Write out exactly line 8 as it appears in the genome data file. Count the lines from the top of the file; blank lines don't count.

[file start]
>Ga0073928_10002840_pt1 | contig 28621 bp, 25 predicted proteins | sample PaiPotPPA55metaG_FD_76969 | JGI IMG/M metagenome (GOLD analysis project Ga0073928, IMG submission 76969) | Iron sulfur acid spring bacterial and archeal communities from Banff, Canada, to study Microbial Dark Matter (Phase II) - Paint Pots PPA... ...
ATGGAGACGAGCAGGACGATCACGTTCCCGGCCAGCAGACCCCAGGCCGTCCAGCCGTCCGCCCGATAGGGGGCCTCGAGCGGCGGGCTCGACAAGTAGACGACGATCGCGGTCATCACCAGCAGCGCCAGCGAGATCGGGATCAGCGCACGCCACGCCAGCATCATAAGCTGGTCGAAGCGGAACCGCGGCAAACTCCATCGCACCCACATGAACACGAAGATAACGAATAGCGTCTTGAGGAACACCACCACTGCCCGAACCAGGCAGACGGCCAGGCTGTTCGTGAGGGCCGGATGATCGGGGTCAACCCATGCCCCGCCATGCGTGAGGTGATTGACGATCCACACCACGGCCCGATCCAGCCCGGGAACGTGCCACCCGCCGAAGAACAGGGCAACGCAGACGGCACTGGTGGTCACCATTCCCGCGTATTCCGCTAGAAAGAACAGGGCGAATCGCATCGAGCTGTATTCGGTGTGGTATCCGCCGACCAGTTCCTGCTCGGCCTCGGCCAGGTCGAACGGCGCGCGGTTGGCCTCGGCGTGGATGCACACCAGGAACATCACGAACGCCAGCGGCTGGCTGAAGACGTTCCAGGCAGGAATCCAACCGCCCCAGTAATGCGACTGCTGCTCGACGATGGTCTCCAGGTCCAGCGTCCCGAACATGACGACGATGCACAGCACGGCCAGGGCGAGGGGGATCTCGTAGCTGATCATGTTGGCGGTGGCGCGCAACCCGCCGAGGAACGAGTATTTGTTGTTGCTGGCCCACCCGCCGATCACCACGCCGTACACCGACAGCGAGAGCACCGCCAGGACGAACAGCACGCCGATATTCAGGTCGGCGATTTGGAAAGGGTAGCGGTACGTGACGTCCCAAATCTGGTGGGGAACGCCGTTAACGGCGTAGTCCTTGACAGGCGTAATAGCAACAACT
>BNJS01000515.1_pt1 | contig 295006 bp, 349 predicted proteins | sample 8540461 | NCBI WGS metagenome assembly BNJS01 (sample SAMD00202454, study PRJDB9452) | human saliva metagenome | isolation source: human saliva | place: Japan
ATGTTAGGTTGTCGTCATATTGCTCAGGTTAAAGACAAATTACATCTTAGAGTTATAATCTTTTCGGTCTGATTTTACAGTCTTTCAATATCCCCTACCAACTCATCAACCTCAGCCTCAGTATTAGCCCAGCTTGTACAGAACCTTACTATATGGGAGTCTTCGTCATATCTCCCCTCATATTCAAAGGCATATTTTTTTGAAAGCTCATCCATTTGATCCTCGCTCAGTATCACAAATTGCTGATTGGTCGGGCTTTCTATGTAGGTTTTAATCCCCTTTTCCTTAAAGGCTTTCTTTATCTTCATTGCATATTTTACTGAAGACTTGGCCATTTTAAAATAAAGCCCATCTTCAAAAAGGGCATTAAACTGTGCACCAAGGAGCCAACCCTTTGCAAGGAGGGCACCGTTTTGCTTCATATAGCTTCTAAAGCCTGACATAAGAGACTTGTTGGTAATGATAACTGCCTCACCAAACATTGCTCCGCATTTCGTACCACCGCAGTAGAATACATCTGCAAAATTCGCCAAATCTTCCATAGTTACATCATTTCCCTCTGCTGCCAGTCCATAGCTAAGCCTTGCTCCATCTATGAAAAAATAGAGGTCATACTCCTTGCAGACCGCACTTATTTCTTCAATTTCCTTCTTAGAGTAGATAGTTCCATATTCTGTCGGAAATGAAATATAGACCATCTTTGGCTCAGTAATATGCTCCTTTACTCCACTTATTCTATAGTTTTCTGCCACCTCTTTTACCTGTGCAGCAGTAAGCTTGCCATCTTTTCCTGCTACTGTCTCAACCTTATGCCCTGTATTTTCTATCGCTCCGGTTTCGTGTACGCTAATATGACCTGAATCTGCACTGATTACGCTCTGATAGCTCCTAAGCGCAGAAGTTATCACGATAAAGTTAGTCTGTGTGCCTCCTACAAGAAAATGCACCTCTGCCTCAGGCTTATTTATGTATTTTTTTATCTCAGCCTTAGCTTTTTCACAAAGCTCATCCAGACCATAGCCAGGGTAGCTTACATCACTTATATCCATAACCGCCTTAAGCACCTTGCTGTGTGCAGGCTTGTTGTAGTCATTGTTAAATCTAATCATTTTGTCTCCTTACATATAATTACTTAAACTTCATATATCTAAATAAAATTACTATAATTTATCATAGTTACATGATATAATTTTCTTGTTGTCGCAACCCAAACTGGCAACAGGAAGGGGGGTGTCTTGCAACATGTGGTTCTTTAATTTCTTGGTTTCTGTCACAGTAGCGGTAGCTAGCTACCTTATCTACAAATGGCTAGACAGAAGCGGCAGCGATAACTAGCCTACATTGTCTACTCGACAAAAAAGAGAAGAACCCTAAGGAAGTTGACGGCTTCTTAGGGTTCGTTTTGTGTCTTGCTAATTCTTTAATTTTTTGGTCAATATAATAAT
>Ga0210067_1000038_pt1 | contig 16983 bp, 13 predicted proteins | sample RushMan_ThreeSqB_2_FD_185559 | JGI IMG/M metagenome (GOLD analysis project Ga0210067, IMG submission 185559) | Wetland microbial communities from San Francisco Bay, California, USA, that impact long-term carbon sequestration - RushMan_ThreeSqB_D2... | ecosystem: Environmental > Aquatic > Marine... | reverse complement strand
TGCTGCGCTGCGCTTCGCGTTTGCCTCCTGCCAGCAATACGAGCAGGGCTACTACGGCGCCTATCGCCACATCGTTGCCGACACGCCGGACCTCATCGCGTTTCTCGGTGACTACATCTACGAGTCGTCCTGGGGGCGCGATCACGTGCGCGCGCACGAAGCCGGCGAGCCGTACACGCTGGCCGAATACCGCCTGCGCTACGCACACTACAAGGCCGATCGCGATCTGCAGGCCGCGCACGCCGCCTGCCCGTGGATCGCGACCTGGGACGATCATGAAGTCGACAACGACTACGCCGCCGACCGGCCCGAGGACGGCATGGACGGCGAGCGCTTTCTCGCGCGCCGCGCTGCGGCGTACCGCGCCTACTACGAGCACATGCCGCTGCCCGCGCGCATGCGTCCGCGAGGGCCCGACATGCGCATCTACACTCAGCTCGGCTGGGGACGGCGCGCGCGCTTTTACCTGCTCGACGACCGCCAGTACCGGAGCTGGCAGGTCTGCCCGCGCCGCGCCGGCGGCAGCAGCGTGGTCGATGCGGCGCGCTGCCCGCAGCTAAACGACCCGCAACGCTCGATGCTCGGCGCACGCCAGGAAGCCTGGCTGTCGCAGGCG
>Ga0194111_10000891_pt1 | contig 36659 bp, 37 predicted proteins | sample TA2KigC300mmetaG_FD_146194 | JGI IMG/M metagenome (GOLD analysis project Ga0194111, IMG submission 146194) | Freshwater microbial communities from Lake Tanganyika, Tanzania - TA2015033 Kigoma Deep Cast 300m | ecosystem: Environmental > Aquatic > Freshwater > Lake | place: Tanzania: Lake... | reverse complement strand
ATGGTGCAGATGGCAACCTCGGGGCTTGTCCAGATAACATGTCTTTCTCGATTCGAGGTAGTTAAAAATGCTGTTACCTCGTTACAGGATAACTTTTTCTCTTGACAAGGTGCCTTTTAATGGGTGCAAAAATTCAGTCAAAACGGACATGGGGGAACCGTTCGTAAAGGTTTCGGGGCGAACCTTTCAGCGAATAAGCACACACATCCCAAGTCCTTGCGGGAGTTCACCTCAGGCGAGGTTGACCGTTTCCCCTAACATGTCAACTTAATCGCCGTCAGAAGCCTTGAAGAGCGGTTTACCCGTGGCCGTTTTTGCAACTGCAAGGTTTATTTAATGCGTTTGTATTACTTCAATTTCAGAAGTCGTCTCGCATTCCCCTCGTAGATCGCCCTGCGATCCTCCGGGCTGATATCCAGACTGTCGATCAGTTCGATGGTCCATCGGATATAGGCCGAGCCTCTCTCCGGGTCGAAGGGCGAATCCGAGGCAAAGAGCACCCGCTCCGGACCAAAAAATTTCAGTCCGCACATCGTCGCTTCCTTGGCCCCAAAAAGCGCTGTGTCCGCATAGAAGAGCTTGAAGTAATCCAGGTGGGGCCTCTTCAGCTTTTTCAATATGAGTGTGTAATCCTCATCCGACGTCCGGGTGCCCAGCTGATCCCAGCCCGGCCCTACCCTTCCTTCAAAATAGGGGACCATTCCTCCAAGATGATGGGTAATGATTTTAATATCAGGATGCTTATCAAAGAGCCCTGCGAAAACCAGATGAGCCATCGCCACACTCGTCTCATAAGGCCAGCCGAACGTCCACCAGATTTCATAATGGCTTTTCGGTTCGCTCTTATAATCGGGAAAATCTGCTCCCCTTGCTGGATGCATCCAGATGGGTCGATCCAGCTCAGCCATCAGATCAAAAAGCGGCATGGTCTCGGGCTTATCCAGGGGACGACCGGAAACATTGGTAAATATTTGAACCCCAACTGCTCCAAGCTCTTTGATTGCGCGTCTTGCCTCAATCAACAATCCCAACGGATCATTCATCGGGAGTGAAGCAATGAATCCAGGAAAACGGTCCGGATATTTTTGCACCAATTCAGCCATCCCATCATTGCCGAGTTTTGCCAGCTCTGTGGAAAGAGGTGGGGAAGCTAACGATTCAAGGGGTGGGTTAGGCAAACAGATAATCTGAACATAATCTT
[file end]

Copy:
ATGGTGCAGATGGCAACCTCGGGGCTTGTCCAGATAACATGTCTTTCTCGATTCGAGGTAGTTAAAAATGCTGTTACCTCGTTACAGGATAACTTTTTCTCTTGACAAGGTGCCTTTTAATGGGTGCAAAAATTCAGTCAAAACGGACATGGGGGAACCGTTCGTAAAGGTTTCGGGGCGAACCTTTCAGCGAATAAGCACACACATCCCAAGTCCTTGCGGGAGTTCACCTCAGGCGAGGTTGACCGTTTCCCCTAACATGTCAACTTAATCGCCGTCAGAAGCCTTGAAGAGCGGTTTACCCGTGGCCGTTTTTGCAACTGCAAGGTTTATTTAATGCGTTTGTATTACTTCAATTTCAGAAGTCGTCTCGCATTCCCCTCGTAGATCGCCCTGCGATCCTCCGGGCTGATATCCAGACTGTCGATCAGTTCGATGGTCCATCGGATATAGGCCGAGCCTCTCTCCGGGTCGAAGGGCGAATCCGAGGCAAAGAGCACCCGCTCCGGACCAAAAAATTTCAGTCCGCACATCGTCGCTTCCTTGGCCCCAAAAAGCGCTGTGTCCGCATAGAAGAGCTTGAAGTAATCCAGGTGGGGCCTCTTCAGCTTTTTCAATATGAGTGTGTAATCCTCATCCGACGTCCGGGTGCCCAGCTGATCCCAGCCCGGCCCTACCCTTCCTTCAAAATAGGGGACCATTCCTCCAAGATGATGGGTAATGATTTTAATATCAGGATGCTTATCAAAGAGCCCTGCGAAAACCAGATGAGCCATCGCCACACTCGTCTCATAAGGCCAGCCGAACGTCCACCAGATTTCATAATGGCTTTTCGGTTCGCTCTTATAATCGGGAAAATCTGCTCCCCTTGCTGGATGCATCCAGATGGGTCGATCCAGCTCAGCCATCAGATCAAAAAGCGGCATGGTCTCGGGCTTATCCAGGGGACGACCGGAAACATTGGTAAATATTTGAACCCCAACTGCTCCAAGCTCTTTGATTGCGCGTCTTGCCTCAATCAACAATCCCAACGGATCATTCATCGGGAGTGAAGCAATGAATCCAGGAAAACGGTCCGGATATTTTTGCACCAATTCAGCCATCCCATCATTGCCGAGTTTTGCCAGCTCTGTGGAAAGAGGTGGGGAAGCTAACGATTCAAGGGGTGGGTTAGGCAAACAGATAATCTGAACATAATCTT